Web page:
In re Interest of Keylen E. & Ty Onna J.

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In re Interest of Keylen E. & Ty Onna J.

Caselaw No.
A-13-842
Filed on
Friday, February 14, 2014


SUMMARY: Termination of a father’s parental rights was in the child’s best interest when the child had spent the majority of his life in foster care. In addition, the father made little effort to keep in contact with the child and was not in a position to take physical custody. 
 

On August 30, 2012, the State of Nebraska filed a supplemental petition alleging Keylen (DOB 3/2006) was placed at risk of harm due to the faults or habits of his father, Paul. Keylen had first been removed from his mother’s care in July of 2007. Keylen had continuously been in foster care since June of 2010 but Paul did not move to intervene in the case until February 3, 2012. Keylen was adjudicated under the supplemental petition on March 12, 2013. The State filed a motion to terminate Paul’s parental rights on June 20, 2013. At the termination hearing held September 13, 2013, there was evidence that Paul had frequently been arrested and incarcerated for drug related crimes. Paul was incarcerated at the time of the hearing for his third DWI offense; Paul testified that he would be released to a halfway house in ten months. There was evidence that Paul had been offered services such as family support but had refused everything except a chemical dependency evaluation. Keylen was placed with Paul’s sister and was doing well in his placement. Keylen had been diagnosed with ADHD and oppositional defiant disorder and was working with a therapist on his coping and social skills. In addition, Keylan had physical delays that required him to wear a brace. Paul did visit Keylen when he was not incarcerated and there was evidence that there was a close bond between the two, but Paul had not made any effort to contact Keylen since his most recent arrest. The juvenile court terminated Paul’s parental rights as to Keylen on September 18, 2013.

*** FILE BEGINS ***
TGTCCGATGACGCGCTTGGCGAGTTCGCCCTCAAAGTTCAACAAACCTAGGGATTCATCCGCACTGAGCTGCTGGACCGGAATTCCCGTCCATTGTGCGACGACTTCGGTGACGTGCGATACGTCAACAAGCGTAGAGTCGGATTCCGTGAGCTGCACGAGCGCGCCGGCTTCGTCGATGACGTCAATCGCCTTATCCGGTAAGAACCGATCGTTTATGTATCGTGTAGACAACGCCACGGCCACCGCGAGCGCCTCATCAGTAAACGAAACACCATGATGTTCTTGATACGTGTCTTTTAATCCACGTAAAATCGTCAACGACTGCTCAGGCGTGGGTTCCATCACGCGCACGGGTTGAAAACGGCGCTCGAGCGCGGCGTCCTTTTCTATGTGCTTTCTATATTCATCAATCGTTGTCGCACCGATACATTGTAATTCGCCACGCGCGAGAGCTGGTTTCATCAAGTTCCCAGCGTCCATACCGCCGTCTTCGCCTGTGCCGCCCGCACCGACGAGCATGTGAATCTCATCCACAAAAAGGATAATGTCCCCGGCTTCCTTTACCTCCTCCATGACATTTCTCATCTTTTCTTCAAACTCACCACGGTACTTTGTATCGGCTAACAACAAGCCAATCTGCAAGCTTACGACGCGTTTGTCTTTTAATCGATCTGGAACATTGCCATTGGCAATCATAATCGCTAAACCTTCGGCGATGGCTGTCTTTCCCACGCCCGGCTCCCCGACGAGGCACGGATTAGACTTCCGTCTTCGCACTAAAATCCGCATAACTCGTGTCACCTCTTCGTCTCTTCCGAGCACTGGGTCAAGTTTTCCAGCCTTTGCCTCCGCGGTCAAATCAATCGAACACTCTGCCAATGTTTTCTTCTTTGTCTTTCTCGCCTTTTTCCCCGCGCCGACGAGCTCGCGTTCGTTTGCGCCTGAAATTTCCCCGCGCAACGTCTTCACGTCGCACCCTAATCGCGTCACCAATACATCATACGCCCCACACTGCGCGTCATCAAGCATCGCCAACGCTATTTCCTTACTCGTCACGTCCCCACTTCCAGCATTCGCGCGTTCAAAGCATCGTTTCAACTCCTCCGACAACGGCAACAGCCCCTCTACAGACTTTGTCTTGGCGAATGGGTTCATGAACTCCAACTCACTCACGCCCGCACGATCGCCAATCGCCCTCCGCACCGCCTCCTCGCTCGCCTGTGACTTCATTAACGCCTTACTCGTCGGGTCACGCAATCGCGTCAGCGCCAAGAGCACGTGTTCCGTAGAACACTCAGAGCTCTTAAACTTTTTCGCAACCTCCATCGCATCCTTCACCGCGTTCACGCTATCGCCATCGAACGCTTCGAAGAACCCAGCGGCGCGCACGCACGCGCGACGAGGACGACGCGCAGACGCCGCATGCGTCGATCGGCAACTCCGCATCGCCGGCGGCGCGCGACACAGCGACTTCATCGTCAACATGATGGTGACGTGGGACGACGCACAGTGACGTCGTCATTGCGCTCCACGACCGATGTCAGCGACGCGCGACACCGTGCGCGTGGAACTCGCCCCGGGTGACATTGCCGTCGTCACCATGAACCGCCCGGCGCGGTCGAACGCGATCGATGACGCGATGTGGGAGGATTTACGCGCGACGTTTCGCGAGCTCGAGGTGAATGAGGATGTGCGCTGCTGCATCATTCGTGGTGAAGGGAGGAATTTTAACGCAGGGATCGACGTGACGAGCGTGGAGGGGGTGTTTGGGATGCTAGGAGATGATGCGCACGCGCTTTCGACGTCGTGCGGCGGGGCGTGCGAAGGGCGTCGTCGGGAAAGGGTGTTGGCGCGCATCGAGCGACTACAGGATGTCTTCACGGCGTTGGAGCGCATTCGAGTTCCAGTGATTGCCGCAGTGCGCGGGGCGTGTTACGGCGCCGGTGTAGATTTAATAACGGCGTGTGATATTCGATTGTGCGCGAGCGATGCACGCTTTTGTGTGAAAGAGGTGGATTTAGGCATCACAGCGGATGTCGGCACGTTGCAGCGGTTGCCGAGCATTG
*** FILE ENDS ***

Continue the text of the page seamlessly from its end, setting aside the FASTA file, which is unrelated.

The Nebraska Court of Appeals affirmed the termination of Paul’s parental rights. The Court noted that Paul had been incarcerated for most of Keylen’s life for drug and alcohol-related crimes. Though Paul did make an effort to ensure Keylen was placed with a family member and had participated in some visits, Paul never put himself in a position to physically care for Keylen. Because Paul would not be able to provide care for Keylen anytime in the near future, termination was in Keylen’s best interests.